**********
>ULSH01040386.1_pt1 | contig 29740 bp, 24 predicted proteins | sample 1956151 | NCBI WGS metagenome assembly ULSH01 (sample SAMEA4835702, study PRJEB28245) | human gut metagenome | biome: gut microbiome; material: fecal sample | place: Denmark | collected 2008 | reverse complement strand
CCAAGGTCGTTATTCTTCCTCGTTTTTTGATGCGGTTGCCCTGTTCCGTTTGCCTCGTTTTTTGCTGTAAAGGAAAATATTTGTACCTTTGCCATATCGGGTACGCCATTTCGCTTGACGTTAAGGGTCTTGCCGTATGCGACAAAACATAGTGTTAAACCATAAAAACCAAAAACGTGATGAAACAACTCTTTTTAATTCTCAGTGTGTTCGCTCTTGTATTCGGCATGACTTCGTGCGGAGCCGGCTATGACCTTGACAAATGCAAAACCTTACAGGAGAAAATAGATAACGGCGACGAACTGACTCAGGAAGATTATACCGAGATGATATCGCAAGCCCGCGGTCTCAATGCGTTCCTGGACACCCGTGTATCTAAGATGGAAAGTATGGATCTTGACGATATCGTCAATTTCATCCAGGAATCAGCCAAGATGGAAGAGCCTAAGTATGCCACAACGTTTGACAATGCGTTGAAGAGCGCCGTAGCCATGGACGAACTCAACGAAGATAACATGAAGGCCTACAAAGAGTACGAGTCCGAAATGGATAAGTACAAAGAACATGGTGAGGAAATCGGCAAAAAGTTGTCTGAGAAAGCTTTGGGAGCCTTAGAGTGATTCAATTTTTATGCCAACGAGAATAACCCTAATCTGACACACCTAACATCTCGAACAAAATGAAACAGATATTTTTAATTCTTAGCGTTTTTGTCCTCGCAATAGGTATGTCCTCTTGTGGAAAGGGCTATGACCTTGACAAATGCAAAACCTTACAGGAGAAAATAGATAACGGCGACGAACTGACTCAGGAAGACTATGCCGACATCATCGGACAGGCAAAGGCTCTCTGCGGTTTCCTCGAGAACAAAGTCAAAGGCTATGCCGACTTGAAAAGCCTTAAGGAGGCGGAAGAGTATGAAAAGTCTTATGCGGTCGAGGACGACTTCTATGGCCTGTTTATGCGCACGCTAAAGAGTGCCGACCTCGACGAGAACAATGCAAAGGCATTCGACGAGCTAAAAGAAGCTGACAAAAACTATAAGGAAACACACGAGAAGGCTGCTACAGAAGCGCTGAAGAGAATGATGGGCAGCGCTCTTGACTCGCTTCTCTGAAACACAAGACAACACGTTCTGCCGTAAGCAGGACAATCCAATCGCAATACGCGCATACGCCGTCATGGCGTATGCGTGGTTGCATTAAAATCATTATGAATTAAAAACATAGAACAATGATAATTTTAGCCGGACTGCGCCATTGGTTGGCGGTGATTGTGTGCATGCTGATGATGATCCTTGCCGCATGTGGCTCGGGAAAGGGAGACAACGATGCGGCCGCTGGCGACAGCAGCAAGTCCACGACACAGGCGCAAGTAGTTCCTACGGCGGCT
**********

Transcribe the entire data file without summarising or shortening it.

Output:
>ULSH01040386.1_pt1 | contig 29740 bp, 24 predicted proteins | sample 1956151 | NCBI WGS metagenome assembly ULSH01 (sample SAMEA4835702, study PRJEB28245) | human gut metagenome | biome: gut microbiome; material: fecal sample | place: Denmark | collected 2008 | reverse complement strand
CCAAGGTCGTTATTCTTCCTCGTTTTTTGATGCGGTTGCCCTGTTCCGTTTGCCTCGTTTTTTGCTGTAAAGGAAAATATTTGTACCTTTGCCATATCGGGTACGCCATTTCGCTTGACGTTAAGGGTCTTGCCGTATGCGACAAAACATAGTGTTAAACCATAAAAACCAAAAACGTGATGAAACAACTCTTTTTAATTCTCAGTGTGTTCGCTCTTGTATTCGGCATGACTTCGTGCGGAGCCGGCTATGACCTTGACAAATGCAAAACCTTACAGGAGAAAATAGATAACGGCGACGAACTGACTCAGGAAGATTATACCGAGATGATATCGCAAGCCCGCGGTCTCAATGCGTTCCTGGACACCCGTGTATCTAAGATGGAAAGTATGGATCTTGACGATATCGTCAATTTCATCCAGGAATCAGCCAAGATGGAAGAGCCTAAGTATGCCACAACGTTTGACAATGCGTTGAAGAGCGCCGTAGCCATGGACGAACTCAACGAAGATAACATGAAGGCCTACAAAGAGTACGAGTCCGAAATGGATAAGTACAAAGAACATGGTGAGGAAATCGGCAAAAAGTTGTCTGAGAAAGCTTTGGGAGCCTTAGAGTGATTCAATTTTTATGCCAACGAGAATAACCCTAATCTGACACACCTAACATCTCGAACAAAATGAAACAGATATTTTTAATTCTTAGCGTTTTTGTCCTCGCAATAGGTATGTCCTCTTGTGGAAAGGGCTATGACCTTGACAAATGCAAAACCTTACAGGAGAAAATAGATAACGGCGACGAACTGACTCAGGAAGACTATGCCGACATCATCGGACAGGCAAAGGCTCTCTGCGGTTTCCTCGAGAACAAAGTCAAAGGCTATGCCGACTTGAAAAGCCTTAAGGAGGCGGAAGAGTATGAAAAGTCTTATGCGGTCGAGGACGACTTCTATGGCCTGTTTATGCGCACGCTAAAGAGTGCCGACCTCGACGAGAACAATGCAAAGGCATTCGACGAGCTAAAAGAAGCTGACAAAAACTATAAGGAAACACACGAGAAGGCTGCTACAGAAGCGCTGAAGAGAATGATGGGCAGCGCTCTTGACTCGCTTCTCTGAAACACAAGACAACACGTTCTGCCGTAAGCAGGACAATCCAATCGCAATACGCGCATACGCCGTCATGGCGTATGCGTGGTTGCATTAAAATCATTATGAATTAAAAACATAGAACAATGATAATTTTAGCCGGACTGCGCCATTGGTTGGCGGTGATTGTGTGCATGCTGATGATGATCCTTGCCGCATGTGGCTCGGGAAAGGGAGACAACGATGCGGCCGCTGGCGACAGCAGCAAGTCCACGACACAGGCGCAAGTAGTTCCTACGGCGGCT